Sermon for the Fourth Sunday of Advent

+In the name of the Father and of the Son, and of the Holy Ghost. Amen.

We encounter Mary’s betrothed, Joseph, in today’s reading, and he’s a figure we don’t hear much about in the Gospels. In Luke’s Gospel, Joseph shows up, but does little but follow Mary and Jesus around. In Matthew’s Gospel, by contrast, Joseph is shown taking the initiative in taking his family to Egypt on the eve of King Herod’s execution of the Holy Innocents and, of course, he is presented in today’s Gospel being faced with what is to all appearances a rather sticky situation.

We learn first of all that Joseph is betrothed to Mary when the events in today’s Gospel lesson take place. Some modern translations use the word “engaged” to describe the relationship, and the Authorized Version which we are using during this season uses the term “espoused,” but neither rendering is entirely clear. The Greek word Matthew uses is meinsteutheiseis, which suggests an intermediate stage between engagement and marriage, namely betrothal, a relationship status which we tend not to have in the modern West. At this stage the legal arrangements surrounding the marriage would have been organized by the couple and their families. Vows would have already been exchanged and contracts already signed.

This “ups the ante”, as it were, for Joseph; and lest we think his initial impulse to “put her away privily” (that is, to end the relationship without making a big deal of it) would have been a selfish act on Joseph’s part, the Gospel tells us that this plan was motivated by Joseph’s righteousness and his desire to protect his intended from public disgrace. What our translation renders as “put away privily,” and what more recent translations render as “dismiss quietly,” is literally, in the Greek, to “divorce secretly”- something quite different. Technically, should Mary have been found guilty of infidelity, the Jewish Law would have actually permitted execution–even if that were highly unlikely by the First Century A.D.–and it certainly would have led to the Blessed Virgin being subject to public scorn and both social and financial ruin both for her and her family.

Instead of turning Mary over to trial, though, Joseph intended to discreetly divorce her, which would have shielded her from public scorn but would likely have led to some significant financial burden for him, just like modern divorces can be expensive. So, Joseph acts here in a more selfless manner than the Law would have demanded and so we might even modify Matthew’s positive description of Joseph. Simply following the Law would have made Joseph a “just [or righteous] man” by the standards of his era; to decide on a course of action, above-and-beyond the demands of the law makes him a Saint.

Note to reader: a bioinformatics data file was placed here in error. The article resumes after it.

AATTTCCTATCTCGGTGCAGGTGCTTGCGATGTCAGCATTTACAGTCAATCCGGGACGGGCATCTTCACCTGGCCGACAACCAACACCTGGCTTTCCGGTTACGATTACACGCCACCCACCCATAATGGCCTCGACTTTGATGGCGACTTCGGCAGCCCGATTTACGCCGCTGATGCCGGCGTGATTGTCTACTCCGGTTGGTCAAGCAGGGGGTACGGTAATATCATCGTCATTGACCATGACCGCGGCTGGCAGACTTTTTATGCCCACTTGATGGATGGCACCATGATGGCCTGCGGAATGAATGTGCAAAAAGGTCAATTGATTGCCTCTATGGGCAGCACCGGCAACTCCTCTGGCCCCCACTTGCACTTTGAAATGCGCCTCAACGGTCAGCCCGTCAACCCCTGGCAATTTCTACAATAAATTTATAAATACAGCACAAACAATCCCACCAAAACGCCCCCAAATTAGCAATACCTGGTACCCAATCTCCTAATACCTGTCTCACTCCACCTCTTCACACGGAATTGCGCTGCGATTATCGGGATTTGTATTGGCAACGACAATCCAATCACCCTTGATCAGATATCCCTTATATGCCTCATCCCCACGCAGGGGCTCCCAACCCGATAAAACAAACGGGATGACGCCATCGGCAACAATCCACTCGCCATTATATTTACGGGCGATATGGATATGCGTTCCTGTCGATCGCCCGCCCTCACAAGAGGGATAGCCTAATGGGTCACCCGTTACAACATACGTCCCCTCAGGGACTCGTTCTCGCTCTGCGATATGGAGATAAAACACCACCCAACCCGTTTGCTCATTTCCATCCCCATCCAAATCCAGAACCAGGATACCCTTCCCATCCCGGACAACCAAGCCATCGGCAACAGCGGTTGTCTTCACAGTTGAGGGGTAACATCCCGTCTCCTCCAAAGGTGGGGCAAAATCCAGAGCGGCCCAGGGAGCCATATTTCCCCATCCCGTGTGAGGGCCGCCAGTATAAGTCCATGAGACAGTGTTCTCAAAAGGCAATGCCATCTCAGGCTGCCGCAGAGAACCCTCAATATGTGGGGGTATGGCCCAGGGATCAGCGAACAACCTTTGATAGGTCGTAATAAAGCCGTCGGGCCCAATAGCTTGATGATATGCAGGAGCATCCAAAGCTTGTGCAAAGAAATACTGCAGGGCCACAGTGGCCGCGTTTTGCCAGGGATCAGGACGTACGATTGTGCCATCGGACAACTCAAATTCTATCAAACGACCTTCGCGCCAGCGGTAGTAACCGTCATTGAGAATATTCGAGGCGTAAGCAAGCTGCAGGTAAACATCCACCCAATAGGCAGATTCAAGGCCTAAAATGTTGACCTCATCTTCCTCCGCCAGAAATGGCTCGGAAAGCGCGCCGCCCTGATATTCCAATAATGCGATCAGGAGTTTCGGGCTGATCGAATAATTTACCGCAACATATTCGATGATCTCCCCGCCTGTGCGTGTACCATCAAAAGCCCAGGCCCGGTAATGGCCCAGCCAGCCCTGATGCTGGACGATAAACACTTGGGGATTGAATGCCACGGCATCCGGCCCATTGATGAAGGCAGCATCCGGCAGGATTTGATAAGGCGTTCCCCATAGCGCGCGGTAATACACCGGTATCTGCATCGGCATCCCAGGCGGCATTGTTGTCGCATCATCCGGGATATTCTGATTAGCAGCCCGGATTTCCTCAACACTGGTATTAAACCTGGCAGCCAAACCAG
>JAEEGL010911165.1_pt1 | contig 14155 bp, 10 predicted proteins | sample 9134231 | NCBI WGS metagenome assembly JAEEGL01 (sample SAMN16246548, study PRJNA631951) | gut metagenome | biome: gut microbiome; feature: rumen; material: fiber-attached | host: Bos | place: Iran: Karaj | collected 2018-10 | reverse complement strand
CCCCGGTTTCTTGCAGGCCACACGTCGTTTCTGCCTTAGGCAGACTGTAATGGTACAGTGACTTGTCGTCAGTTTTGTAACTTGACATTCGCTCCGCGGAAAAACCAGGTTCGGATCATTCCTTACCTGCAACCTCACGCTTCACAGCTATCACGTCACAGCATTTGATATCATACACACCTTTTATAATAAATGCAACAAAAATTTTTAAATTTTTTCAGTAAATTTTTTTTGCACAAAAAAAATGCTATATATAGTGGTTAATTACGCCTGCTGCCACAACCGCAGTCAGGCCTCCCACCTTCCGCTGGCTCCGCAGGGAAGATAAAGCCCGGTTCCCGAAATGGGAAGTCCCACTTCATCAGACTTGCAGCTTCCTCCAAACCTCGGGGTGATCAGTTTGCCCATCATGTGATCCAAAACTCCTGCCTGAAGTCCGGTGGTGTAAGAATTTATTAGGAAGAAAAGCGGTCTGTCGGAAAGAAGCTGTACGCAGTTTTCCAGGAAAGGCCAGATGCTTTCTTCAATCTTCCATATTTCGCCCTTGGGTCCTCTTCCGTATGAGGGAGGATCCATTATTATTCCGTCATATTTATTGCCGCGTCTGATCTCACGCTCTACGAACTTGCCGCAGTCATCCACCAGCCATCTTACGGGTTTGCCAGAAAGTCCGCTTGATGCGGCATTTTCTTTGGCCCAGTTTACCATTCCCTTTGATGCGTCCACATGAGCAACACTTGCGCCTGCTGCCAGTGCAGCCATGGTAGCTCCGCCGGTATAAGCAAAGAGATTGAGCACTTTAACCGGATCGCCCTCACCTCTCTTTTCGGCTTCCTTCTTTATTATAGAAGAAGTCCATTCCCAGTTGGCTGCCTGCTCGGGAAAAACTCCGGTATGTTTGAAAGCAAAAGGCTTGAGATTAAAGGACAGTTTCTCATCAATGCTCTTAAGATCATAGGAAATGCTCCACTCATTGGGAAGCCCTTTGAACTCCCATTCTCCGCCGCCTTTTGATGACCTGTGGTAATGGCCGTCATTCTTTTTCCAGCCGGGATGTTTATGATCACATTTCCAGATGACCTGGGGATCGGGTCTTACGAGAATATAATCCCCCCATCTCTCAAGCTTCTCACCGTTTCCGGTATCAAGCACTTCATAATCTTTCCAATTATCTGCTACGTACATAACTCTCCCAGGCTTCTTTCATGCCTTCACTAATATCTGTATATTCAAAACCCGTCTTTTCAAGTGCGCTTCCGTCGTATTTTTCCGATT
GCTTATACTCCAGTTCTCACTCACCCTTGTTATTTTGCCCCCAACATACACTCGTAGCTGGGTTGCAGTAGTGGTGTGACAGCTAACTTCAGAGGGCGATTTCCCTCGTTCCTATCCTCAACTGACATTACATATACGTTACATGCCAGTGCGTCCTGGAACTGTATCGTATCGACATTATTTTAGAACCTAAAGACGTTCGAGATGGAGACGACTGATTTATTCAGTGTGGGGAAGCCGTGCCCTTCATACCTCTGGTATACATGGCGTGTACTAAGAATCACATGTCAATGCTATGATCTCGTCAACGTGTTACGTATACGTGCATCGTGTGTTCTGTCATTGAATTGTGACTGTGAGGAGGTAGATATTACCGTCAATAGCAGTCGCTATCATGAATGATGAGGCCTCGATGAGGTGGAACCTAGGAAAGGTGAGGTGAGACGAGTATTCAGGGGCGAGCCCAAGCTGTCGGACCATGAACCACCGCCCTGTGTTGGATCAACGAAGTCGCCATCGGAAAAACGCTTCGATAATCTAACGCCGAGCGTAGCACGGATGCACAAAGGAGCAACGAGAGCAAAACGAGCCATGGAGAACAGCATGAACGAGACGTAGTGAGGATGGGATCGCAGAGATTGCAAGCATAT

It is after this act of selflessness that the Lord demands even more from Joseph. We all know how the story goes. An angel appears and explains to Joseph that the Virgin had not been unfaithful, but that she had conceived a Son by the Holy Ghost, a Son who would bear the sins of the world and save humanity. Joseph was ordered to take Mary as his wife and to be our Lord’s earthly father. Now Joseph knew that his wife had not been unfaithful; rather she had been reckoned as highly favored of God. This, however, diminishes neither the difficulty of God’s mandate to Joseph nor the great faithfulness Joseph displayed in following it. Joseph knew that his wife was a virgin, but the world would not have known. We do not know how Joseph was seen by his friends and neighbors and business associates. The Gospel is silent on this issue. Even so, we know that Joseph ran the risk of being seen as engaging in serious impropriety by going through with the marriage.

That brings me (at last!) to the point of this sermon, which is really quite simple, but it may be counterintuitive: sometimes God’s mission is offensive to societal norms of propriety and sometimes, as Christians, we are called to act in apparently scandalous ways in service to the Gospel. Now, let me confess that I am more guilty than most when it comes to making an idol out of norms of propriety, so I say this with some reticence. Also, I am not suggesting that society’s rules of propriety are “meant to be broken”. Rather, sometimes we can see where these rules hinder us from the work of the Gospel. For Joseph, God’s will was made quite clear and he knew he had to “break the rules,” so to speak. For the prophet Isaiah, as well, God was quite clear in demanding that he be very impolite indeed by walking around naked for three years. That, by the way, is one of those bible stories I would have loved to have heard as a child, but we never covered it in Sunday School for some reason.

Anyway, these are both rather grandiose examples of the point, but we can think of some which are more likely to come into our immediate spheres of influence. For example, I grew up being told that it was horribly impolite to talk about religion pretty much anywhere outside the walls of the church. But is this in keeping with the Gospel’s mandate to share our Good News with all people? Propriety demands that we not consort with dissolute, licentious people; but Jesus hung around with outcasts and sinners. Propriety demands that we try so hard to be nonjudgmental that we stay silent for fear of offending our brother or sister; but sometimes the Gospel demands that we speak the truth, in love, when we believe they have gone astray.

All of this is to say that sometimes obedience to God’s Will will be unpopular or impolite. Sometimes it may even be scandalous. We may take heart, however, that it was thanks to one man’s obedience, in spite of societal expectations, that our Lord and his blessed mother were given a home, and that the scripture might be fulfilled: Look, the virgin shall conceive and bear a son, and they shall call him Emmanuel.”

+In the name of the Father and of the Son and of the Holy Ghost. Amen.